It seems like every few months, consumers are forming long lines to purchase the next hottest advance in technology. These new devices add incredible convenience to our everyday lives and enhance our experiences -- as long as we’re not too busy playing with them to stop and enjoy what’s going on around us. But leaving something as serious as your health and well-being to a rectangular piece of computer chips and plastic? That might be going a little too far.
Earlier this year, TechCrunch released an article discussing how some iPhone apps can diagnose certain ailments, eliminating the need to visit a primary physician, and how similar technology may -- and logically could -- replace doctors all together.
“The entire encounter [of a doctor’s office visit] should take no more than 15 minutes…and, as we all know, most of the time, it turns out to be some routine diagnosis with standard treatment…something a computer algorithm could do if the treatment involved no harm,” writes Vinod Khosla, a Silicon Valley investor, founder of Khosla Ventures, and the article’s author. He argues that highly specialized technology could replace approximately 80 percent of doctors; the other 20 percent -- the cream of the crop; the talented, detail-oriented, and incredibly educated -- can stick around.
There are 200 million health and fitness applications currently available, Khosla writes, and approximately 14 percent of the United States population use mobile devices for medical advice. Certain vital tests can already be performed at home with an app (think WebMD 2.0), and Khosla believes that eliminating office visits would shorten the time between when a patient schedules an appointment to when he receives diagnosis and a prescription for his ailments.
“It is not hard to image [a device] having more data than the doctor since my full patient record would be at the tip of its digital brain, unlike the average doctor who probably doesn’t remember my blood glucose levels or my ferritin from two years ago,” Khosla writes. “[My doctor] does not remember all the complex correlations from med school in which ferritin matters,” but an app would.
And yet, Boston-area students are still applying to and enrolling in med school. Patients still seek expert advice instead of relying on digital diagnoses.
“Doctors will never cease to be needed -- even the general practitioners. But they have and will continue to adapt to the technology as it becomes available to them,” said Julie Avrutik, a prospective medical student. “They will learn how to use this new technology during training in medical schools and how to integrate it into their practice of medicine.”
There are irreplaceable benefits to physically going to a human doctor rather than consulting a heartless machine, Avrutik said. For example, “most electrocardiogram machines analyze the graphs of the electrical outputs of the heart and make a tentative diagnosis, but you still need a human being with years of experience to contextualize all of the details,” she said. “No matter how well the algorithms are written, you would need a trained technician who uses a standard procedure for inputting the data so that the software can analyze the data.”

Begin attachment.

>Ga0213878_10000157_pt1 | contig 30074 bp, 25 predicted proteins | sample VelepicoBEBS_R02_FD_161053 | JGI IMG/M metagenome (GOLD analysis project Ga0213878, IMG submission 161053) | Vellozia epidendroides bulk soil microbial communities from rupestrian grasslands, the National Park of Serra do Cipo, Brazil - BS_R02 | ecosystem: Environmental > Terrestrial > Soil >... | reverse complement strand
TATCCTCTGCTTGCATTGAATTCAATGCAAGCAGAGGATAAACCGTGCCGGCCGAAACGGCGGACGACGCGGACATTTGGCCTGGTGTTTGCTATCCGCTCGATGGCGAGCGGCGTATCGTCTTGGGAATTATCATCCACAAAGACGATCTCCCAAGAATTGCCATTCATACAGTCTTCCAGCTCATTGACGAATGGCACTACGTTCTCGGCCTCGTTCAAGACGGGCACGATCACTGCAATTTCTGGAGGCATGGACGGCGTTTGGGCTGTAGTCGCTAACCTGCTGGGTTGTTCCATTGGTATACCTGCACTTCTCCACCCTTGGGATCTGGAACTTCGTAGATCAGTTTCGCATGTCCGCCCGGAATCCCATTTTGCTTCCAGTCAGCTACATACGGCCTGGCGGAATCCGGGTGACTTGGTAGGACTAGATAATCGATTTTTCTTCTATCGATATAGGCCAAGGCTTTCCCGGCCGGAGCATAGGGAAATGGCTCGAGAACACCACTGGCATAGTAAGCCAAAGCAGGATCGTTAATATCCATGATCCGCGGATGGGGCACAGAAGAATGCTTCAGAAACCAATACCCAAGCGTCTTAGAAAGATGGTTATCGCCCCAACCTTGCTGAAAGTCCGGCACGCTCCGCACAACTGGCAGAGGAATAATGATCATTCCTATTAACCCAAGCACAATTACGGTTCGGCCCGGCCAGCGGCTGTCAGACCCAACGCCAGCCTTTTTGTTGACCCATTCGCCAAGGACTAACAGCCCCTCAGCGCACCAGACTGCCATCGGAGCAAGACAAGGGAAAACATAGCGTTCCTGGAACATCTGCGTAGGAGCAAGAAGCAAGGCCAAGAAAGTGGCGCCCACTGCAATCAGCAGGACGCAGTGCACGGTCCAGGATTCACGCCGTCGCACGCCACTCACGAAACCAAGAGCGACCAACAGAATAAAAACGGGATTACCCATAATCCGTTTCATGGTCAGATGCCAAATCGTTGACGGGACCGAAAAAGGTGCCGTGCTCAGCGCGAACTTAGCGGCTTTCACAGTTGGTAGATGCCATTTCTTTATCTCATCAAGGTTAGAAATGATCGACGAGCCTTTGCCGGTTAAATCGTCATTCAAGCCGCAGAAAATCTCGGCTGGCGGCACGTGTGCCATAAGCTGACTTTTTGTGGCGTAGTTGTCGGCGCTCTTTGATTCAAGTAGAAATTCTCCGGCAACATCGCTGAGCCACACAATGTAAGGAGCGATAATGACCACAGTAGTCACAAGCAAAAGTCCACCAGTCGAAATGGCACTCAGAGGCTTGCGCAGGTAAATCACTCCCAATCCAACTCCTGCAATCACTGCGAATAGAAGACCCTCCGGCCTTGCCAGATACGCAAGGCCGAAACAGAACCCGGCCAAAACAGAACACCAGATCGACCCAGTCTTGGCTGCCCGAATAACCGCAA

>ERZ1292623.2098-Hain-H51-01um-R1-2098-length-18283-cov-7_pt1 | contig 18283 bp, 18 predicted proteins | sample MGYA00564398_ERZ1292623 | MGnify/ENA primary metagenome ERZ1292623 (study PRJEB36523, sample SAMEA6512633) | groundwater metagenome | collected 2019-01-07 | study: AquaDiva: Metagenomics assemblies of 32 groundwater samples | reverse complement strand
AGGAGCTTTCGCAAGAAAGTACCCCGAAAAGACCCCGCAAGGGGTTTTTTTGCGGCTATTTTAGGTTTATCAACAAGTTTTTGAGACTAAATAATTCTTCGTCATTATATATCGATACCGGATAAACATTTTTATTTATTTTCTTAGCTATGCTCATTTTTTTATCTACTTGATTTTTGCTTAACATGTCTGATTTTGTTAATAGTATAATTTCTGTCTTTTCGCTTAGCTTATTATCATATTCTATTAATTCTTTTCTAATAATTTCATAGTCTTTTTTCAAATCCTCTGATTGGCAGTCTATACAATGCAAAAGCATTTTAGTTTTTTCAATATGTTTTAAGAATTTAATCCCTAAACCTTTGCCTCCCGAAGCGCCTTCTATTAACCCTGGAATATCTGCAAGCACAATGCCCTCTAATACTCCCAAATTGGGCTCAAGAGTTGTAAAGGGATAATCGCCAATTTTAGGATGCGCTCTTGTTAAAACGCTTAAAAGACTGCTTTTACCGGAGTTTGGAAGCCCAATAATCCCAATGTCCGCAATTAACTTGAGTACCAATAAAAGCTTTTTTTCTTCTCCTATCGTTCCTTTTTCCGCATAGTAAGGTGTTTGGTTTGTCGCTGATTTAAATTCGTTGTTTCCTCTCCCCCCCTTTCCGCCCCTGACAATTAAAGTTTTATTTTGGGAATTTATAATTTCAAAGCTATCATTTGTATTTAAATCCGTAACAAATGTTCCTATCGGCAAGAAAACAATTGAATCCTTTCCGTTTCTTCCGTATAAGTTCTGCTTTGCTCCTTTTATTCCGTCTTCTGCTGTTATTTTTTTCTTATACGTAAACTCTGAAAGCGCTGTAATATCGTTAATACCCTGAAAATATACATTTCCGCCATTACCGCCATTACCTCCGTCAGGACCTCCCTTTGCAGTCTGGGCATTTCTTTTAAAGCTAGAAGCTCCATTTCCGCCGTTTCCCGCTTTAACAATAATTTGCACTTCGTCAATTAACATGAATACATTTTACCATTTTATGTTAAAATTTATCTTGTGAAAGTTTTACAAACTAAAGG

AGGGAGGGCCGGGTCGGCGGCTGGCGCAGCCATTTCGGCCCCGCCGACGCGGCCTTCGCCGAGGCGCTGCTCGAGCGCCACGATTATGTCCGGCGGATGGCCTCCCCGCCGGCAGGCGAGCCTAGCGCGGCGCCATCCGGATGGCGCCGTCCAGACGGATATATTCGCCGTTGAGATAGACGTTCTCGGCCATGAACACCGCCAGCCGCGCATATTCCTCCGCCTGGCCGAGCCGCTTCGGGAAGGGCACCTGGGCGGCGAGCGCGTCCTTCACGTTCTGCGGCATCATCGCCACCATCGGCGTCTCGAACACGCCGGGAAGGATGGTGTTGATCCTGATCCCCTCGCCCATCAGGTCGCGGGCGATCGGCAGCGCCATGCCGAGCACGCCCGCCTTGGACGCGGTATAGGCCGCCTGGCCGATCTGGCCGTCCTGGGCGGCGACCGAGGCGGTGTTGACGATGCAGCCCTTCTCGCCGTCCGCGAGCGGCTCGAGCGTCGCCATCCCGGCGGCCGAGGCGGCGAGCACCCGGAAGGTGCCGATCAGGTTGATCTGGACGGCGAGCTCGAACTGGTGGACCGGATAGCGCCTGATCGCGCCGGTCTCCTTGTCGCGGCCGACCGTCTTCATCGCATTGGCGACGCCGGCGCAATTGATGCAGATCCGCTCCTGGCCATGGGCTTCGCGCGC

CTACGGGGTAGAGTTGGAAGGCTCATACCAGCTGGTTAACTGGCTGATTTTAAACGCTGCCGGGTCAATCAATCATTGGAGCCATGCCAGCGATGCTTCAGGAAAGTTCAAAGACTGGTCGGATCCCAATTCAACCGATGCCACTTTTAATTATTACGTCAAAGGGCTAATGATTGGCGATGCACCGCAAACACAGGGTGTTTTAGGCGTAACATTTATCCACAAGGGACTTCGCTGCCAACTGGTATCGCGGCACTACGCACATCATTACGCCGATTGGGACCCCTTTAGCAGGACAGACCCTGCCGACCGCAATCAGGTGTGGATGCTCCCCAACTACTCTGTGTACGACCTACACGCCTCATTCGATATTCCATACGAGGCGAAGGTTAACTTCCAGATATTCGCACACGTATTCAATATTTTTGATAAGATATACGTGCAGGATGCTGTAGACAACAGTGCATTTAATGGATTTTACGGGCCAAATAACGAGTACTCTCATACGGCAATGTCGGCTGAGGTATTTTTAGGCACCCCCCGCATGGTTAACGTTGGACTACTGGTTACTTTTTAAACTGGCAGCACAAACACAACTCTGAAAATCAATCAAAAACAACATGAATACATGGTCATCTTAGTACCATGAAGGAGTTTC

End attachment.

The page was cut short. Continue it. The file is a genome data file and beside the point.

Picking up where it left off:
Furthermore, a machine can’t replace human intuition and training, said Sishir Yeety, a Boston University pre-med student. “The other issue is that these programs are never perfect, and anyone with a computer knows that.”
In anticipation of heated objections like these, Khosla writes that “IBM’s Watson computer, I understand, is now being applied to medical diagnosis after handling imprecise and vague tasks like winning at Jeopardy, which experts a few years ago would have said could not be done.”
And while Avrutik recognizes that “technology that could establish a normal baseline for a patient…and then cull through that vast data set for deviations from the norm could potentially aid the doctor in assessing the correct diagnosis and course of action,” there is one irreplaceable thing a human doctor has that a machine never will: emotion.
Patient-doctor relationships and their value in both diagnosis and recovery “cannot be undervalued,” said Avrutik. “Patients are more willing to share potentially sensitive information with someone who they trust and who shows genuine compassion. “
How would you feel about using a computer program or smartphone app to diagnose an ailment?
Photo by Army Medicine (Flickr)
About Lacey -- With a passion for liberal arts and an addiction to excessive writing, I somehow ended up at a business school. I currently attend Bentley, where I plan to major in economics and finance. In an attempt to hang on to my true devotion, I write for the news section of the Vanguard. For me, the greatest thrill of the job is conducting interviews and listening intently as people reveal their stories.
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